Innovations In Clinical Neuroscience

ISCTM Supplement 2015

A peer-reviewed, evidence-based journal for clinicians in the field of neuroscience

Issue link:

Contents of this Issue


Page 10 of 41

[ V O L U M E 1 2 , N U M B E R 3 ā€“ 4 , S U P P L E M E N T A , M A R C H ā€“ A P R I L 2 0 1 5 ] Innovations in CLINICAL NEUROSCIENCE 11S ABSTRACT Once a molecule has been characterized as engaging an identified target at the appropriate location (affinity and potency), the next step involves designing experiments that will determine its pharmacodynamic activities both for efficacy (on target) and safety-tolerability (on/off target). Two expert presentations focused on looking back at completed programs and two concentrated on looking forward at ongoing programs. Specific discussions pertain to assessment of pharmacologic agonists (mGluR2/3, k- opiate, peroxisome proliferator- activated receptor gamma) and antagonists (orexin and cannabinoid) in disorders of cognition, mood, and anxiety. Advanced experimental study designs using genetics to guide a treatment trial in Alzheimer's disease and neural target-based approaches as the primary outcome measure in the National Institute of Mental Health- sponsored Fast-Fail Trials (FAST)- Mood and Anxiety Spectrum Disorders (MAS) initiative for depression showcases novel methodological approaches. Of interest, some of these initiatives were successful, while others were not, and two are currently ongoing. In conclusion, methodologies that were utilized and are currently employed to reach a successful clinical drug trial outcome are appreciated, and in case of failure, approaches to reviewing programs to enable learning that would be helpful to future programs are brought forth. This article is based on proceedings from the "Designing the Right Series of Experiments" session, which was held during the International Society for Clinical Trials Meeting (ISCTM) in Philadelphia, Pennsylvania, September 30 to October 2, 2013. INTRODUCTION Methodological shortcomings have likely contributed to failed drug development in psychiatry, and intense scrutiny in feasibility of continuing these efforts is currently ongoing. The ability to design the right series of experiments is as important as formulating the correct question to be answered. Controlling for as many variables as possible in experimental design is a mainstay often thought to lead to less variance and success. However, in clinical trials using Lessons Learned and Potentials for Improvement in CNS Drug Development: ISCTM Section on Designing the Right Series of Experiments by STEVEN T. SZABO, MD, PhD; BRUCE J. KINON, MD; STEPHEN K. BRANNAN, MD; ANDREW K. KRYSTAL, MD, MSc; JOOP M A VAN GERVEN, MD, PhD; ATUL MAHABLESHWARKAR, MD; and GARY S. SACHS, MD Dr. Szabo is with Duke University Medical Center, Durham, North Carolina, and Veterans Administration Medical Center, Durham, North Carolina; Dr. Kinon is with Lundbeck LLC, Deerfield, Illinois (Dr. Kinon was with Eli Lilly and Company, Indianapolis, Indiana, when this material was presented); Dr. Brannan is with Takeda Global Research & Development Center, Inc., Deerfield, Illinois; Dr. Krystal is with Duke University Medical Center, Durham, North Carolina; Dr. van Gerven is with Centre for Human Drug Research, Leiden, The Netherlands; Dr. Mahableshwarkar is with Takeda Global Research & Development Center, Inc., Deerfield, Illinois; Dr. Sachs is with Massachusetts General Hospital, Boston, Massachusetts. Innov Clin Neurosci 2015;12(3ā€“4 Suppl A):11Sā€“25S FUNDING: No funding was provided for this article. FINANCIAL DISCLOSURES: Dr. Szabo is a consultant for Otsuka Pharmaceutical. Dr. Kinon was an employee of Eli Lilly and Company when this material was presented). Dr. Brannan and Dr. Mahableshwarkar are employees of Takeda Pharmaceuticals. Dr. Krystal has received grant support from Astellas Pharma Inc., Janssen Pharmaceuticals, Inc., Novartis Corporation, Sunovion Pharmaceuticals Inc., and Teva Pharmaceuticals USA and serves as a consultant to AstraZeneca, Eisai Inc., Jazz Pharmaceuticals, Inc, Johnson and Johnson, Merck & Co, Roche, Somnus Therapeutics Inc, Teva Pharmaceuticals USA, and Vantia Ltd. Dr. Sachs owns stock, stock options, or bonds in Concordant Rater Systems, LLC; has received grant support from GlaxoSmithKline, AstraZeneca, Wyeth, Eli Lilly, Sanofi, and Abbott Laboratories; and has served as advisor or consultant for GlaxoSmithKline, Pfizer, AstraZeneca, Wyeth, Eli Lilly, Sanofi, and Abbott Laboratories. ADDRESS CORRESPONDENCE TO: Steven T. Szabo, MD, PhD; Email: KEY WORDS: Clinical trials, experimental design, methodology, genetic, research domain criteria, RDoC, proof-of-concept P R O C E E D I N G S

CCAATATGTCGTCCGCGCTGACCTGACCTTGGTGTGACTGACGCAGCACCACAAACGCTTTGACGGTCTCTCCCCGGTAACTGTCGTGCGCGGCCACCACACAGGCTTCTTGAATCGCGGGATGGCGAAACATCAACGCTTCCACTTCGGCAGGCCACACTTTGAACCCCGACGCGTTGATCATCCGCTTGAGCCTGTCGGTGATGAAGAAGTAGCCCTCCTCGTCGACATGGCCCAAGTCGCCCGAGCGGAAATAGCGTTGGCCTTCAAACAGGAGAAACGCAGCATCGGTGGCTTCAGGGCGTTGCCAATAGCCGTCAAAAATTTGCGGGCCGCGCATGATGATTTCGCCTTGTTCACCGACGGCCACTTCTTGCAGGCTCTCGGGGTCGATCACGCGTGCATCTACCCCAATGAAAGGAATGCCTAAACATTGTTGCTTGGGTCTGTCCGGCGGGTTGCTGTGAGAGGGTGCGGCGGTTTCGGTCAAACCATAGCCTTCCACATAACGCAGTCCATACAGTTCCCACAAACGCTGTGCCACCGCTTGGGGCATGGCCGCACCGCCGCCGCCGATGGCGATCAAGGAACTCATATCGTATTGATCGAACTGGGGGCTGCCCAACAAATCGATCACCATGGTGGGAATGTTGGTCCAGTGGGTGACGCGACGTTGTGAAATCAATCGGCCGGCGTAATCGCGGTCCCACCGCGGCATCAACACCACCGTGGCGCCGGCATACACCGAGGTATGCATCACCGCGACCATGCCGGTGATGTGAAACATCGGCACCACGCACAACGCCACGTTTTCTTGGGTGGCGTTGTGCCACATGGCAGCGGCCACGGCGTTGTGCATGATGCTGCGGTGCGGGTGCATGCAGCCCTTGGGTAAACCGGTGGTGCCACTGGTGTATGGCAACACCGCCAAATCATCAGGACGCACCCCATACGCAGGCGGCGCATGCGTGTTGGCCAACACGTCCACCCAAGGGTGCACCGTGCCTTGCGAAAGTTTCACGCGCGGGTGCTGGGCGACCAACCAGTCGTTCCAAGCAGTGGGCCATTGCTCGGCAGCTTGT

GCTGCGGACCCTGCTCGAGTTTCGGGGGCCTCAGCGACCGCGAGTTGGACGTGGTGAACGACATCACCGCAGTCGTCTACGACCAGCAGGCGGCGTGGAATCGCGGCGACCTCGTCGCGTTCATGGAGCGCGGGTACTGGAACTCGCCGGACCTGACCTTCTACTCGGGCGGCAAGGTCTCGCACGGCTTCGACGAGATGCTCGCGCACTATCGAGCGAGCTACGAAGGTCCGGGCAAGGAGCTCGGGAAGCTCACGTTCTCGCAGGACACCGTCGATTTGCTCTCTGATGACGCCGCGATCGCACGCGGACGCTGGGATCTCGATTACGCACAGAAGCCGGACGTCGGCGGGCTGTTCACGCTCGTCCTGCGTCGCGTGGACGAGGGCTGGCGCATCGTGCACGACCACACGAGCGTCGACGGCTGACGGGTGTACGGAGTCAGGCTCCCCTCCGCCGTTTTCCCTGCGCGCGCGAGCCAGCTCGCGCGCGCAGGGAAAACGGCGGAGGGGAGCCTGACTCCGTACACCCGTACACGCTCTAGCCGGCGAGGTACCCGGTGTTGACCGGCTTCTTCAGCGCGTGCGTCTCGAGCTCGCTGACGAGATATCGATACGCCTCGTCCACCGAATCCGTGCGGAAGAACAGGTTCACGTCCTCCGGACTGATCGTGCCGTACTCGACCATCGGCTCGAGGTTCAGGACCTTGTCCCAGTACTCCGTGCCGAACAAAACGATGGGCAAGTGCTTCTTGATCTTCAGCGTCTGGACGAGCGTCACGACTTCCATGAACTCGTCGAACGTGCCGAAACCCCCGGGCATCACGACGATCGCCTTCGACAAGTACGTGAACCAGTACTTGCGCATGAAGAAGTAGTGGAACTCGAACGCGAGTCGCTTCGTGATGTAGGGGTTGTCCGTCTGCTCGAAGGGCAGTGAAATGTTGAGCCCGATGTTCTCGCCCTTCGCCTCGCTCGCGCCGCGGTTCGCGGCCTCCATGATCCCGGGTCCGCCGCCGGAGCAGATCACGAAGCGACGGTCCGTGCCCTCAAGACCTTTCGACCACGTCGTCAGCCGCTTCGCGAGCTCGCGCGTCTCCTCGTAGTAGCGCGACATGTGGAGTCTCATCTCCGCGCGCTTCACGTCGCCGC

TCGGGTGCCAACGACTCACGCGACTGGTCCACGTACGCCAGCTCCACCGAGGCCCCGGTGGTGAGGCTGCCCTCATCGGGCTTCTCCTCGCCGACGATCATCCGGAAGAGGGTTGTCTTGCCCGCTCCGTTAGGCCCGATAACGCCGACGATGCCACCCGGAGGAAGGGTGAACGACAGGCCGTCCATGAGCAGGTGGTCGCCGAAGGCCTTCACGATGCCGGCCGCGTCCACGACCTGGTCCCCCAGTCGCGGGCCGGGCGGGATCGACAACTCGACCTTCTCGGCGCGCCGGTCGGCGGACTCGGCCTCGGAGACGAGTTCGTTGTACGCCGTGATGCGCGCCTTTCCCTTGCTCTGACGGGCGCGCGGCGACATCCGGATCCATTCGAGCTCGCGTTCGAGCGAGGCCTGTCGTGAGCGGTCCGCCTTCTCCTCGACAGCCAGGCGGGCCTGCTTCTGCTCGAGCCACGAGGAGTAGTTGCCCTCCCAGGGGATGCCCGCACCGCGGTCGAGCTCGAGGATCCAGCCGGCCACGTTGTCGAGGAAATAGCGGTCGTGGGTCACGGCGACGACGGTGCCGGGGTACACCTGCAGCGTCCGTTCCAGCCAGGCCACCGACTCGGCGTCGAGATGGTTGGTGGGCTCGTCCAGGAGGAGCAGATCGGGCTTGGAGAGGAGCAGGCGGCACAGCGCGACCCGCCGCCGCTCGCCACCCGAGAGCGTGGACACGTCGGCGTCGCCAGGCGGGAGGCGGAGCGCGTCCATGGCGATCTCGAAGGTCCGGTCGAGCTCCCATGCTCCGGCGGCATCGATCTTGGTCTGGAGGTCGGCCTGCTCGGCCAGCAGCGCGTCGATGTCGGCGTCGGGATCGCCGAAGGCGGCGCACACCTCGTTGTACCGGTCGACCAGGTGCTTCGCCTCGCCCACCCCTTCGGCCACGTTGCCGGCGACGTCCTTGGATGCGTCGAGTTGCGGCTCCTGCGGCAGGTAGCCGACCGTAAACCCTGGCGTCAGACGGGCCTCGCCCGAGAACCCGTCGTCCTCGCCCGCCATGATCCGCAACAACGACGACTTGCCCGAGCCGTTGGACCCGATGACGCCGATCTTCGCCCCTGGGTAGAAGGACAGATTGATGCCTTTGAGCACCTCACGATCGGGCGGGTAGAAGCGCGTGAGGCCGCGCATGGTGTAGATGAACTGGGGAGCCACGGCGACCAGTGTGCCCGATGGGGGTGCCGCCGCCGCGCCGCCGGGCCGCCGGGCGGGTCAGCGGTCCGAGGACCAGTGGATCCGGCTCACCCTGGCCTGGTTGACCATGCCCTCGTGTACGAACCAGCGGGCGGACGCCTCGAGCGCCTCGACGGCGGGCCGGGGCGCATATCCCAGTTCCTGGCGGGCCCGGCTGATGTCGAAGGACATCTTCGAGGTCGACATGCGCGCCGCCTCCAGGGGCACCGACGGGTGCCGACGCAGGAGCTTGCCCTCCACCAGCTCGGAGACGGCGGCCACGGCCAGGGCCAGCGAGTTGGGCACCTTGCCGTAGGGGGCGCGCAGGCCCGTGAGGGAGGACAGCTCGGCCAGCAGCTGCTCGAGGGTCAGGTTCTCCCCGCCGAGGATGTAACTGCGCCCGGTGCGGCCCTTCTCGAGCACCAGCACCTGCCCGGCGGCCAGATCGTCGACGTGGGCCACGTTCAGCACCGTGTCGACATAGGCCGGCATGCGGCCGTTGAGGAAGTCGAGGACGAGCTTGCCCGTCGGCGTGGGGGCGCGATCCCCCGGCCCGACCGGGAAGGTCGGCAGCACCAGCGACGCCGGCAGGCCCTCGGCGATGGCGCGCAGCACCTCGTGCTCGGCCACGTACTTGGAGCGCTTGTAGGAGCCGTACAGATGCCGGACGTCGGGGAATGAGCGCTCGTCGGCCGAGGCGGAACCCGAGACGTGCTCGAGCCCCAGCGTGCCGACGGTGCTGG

Articles in this issue

Links on this page

Archives of this issue

view archives of Innovations In Clinical Neuroscience - ISCTM Supplement 2015